18 February 2005
Executive pay in South Africa is far
from modest. Whether companies are doing well thanks to external
factors or thanks to a chief executive's hard work and vision, the pay
levels out there are going through the roof.
Interestingly, the UK-listed companies with secondary listings
in South Africa appear to be more tempered when it comes to
remuneration – a clear indication that shareholder activism is working
in the UK and a sign that it's far from being effective in South
Only the Public Investment Commissioners and Frater Asset Management appear to give a damn.
shareholders are unfazed about how much they are paying their employees
to run their companies. Of course, this may be because the only people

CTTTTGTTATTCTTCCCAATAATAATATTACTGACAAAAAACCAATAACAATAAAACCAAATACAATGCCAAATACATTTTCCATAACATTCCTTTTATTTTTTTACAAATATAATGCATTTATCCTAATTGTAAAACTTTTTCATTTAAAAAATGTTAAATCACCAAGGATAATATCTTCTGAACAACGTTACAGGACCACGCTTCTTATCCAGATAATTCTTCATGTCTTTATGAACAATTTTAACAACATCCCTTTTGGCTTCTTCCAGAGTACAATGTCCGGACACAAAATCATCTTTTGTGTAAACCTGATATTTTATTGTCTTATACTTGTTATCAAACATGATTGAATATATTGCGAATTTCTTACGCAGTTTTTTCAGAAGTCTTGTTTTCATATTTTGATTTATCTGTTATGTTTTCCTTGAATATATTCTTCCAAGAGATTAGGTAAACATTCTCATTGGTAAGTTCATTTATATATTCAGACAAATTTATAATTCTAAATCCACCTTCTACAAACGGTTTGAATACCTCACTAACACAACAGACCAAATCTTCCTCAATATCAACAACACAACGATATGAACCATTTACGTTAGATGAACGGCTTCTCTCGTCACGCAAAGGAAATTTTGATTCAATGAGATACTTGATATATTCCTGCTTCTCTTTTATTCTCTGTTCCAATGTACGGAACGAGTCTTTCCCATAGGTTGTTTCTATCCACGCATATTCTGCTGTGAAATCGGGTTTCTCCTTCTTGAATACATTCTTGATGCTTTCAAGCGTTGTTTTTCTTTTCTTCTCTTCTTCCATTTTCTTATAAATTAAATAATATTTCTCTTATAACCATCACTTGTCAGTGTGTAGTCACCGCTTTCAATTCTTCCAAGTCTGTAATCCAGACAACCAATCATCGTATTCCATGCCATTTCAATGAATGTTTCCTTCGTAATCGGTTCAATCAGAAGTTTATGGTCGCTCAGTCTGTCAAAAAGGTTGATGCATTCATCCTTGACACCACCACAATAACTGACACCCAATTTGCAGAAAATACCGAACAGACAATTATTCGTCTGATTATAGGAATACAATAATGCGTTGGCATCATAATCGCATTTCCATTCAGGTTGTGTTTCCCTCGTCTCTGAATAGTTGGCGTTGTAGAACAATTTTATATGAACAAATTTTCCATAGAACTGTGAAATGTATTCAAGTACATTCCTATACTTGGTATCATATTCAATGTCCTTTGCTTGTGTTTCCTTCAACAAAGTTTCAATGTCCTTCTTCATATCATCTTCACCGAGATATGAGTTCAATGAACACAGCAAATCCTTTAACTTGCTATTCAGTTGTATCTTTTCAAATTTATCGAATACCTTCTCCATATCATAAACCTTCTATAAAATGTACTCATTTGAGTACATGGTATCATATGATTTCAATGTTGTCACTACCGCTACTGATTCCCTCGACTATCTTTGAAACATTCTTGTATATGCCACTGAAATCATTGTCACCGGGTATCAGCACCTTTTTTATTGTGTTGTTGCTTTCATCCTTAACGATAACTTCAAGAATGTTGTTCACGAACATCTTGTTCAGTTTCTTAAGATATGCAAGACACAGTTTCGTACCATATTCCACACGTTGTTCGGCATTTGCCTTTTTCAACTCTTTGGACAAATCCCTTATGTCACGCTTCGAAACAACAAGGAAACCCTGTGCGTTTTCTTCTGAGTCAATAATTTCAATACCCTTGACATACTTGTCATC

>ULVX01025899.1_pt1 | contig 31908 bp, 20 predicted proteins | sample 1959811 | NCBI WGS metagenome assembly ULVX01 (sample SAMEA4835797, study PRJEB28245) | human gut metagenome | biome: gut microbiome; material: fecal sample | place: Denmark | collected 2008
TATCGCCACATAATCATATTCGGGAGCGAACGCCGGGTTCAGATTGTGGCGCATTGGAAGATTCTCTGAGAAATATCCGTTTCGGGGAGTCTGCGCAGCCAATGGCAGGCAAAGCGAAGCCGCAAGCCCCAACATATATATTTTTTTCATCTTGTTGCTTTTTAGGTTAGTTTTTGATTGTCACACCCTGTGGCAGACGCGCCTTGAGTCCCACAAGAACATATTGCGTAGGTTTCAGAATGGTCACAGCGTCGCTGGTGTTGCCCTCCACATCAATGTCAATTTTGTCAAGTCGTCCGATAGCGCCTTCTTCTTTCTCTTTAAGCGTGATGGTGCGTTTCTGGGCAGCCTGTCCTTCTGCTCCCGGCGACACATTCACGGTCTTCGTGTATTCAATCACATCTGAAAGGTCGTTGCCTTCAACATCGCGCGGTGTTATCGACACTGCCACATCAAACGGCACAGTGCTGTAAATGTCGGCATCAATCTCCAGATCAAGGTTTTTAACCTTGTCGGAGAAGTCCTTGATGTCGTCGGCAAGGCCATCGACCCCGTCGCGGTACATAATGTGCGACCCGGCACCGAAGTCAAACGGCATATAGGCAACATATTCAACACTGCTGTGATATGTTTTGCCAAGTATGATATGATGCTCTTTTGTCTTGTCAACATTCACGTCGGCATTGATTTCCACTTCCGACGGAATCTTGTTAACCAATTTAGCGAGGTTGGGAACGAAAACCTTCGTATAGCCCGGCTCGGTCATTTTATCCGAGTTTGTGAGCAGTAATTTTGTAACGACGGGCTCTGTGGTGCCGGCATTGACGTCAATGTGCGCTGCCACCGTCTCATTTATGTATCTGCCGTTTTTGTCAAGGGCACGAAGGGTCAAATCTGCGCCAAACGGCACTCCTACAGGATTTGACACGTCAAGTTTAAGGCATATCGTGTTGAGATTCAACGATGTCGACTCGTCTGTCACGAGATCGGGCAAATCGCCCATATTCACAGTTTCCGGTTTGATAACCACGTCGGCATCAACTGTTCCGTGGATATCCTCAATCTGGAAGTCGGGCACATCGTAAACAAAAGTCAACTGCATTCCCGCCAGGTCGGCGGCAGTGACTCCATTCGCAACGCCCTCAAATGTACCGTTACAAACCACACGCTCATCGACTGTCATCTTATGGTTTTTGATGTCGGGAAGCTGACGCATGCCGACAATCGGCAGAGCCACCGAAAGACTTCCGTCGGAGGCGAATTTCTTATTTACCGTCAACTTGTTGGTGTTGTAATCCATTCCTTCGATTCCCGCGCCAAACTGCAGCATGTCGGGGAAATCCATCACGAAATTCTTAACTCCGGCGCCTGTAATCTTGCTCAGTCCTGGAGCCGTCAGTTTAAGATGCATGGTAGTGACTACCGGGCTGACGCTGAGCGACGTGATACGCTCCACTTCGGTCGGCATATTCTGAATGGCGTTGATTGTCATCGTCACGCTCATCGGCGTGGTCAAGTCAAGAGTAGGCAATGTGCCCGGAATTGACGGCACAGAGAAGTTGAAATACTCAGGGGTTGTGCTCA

who can afford to be significant shareholders in South Africa are
highly paid executives.
A few weeks back, one asset manager,
when asked if he examined executive pay levels, said: "No, but I
probably should, hey?" Yes! It's a no brainer.
here will tell you that far too much is being made of executive pay.
Well – that's akin to talking your own book.
executive pay continues to outstrip company performance and you plot it
along a straight line graph, then 10 or 20 years from now remuneration
levels will be so far removed from reality as to be ludicrous. And
don't think I'm suggesting that they aren't already ludicrous.
the stories that roll out on this topic in the weeks to come we're
hoping to highlight the anomalies and the successes, the guys unfairly
coining it and the people who are measured in their approach to money.
of our contentions when working on this project was that an unintended
consequence of executive pay disclosure was the spiralling upwards of
Our intended consequence of examining this
issue was that shareholders would speak out more and executives would
rein in their pay a bit.
We hope that one of our unintended
consequences won't be the increase in executive pay levels since chief
executives will now have an even clearer view of what their peers are